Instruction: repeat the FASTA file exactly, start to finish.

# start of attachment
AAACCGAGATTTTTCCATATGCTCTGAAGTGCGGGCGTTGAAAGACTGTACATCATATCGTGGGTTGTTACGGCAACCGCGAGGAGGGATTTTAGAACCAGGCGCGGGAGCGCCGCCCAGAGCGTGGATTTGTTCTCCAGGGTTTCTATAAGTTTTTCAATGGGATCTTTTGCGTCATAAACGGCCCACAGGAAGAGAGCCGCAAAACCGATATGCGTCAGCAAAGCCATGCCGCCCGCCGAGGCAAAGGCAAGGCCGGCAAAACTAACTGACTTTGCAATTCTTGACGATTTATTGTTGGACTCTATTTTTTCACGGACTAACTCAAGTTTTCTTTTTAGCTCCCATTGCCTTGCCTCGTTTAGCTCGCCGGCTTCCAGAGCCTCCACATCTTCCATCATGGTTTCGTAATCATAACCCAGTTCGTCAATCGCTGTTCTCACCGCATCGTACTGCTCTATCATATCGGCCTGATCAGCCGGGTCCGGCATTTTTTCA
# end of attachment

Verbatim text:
AAACCGAGATTTTTCCATATGCTCTGAAGTGCGGGCGTTGAAAGACTGTACATCATATCGTGGGTTGTTACGGCAACCGCGAGGAGGGATTTTAGAACCAGGCGCGGGAGCGCCGCCCAGAGCGTGGATTTGTTCTCCAGGGTTTCTATAAGTTTTTCAATGGGATCTTTTGCGTCATAAACGGCCCACAGGAAGAGAGCCGCAAAACCGATATGCGTCAGCAAAGCCATGCCGCCCGCCGAGGCAAAGGCAAGGCCGGCAAAACTAACTGACTTTGCAATTCTTGACGATTTATTGTTGGACTCTATTTTTTCACGGACTAACTCAAGTTTTCTTTTTAGCTCCCATTGCCTTGCCTCGTTTAGCTCGCCGGCTTCCAGAGCCTCCACATCTTCCATCATGGTTTCGTAATCATAACCCAGTTCGTCAATCGCTGTTCTCACCGCATCGTACTGCTCTATCATATCGGCCTGATCAGCCGGGTCCGGCATTTTTTCA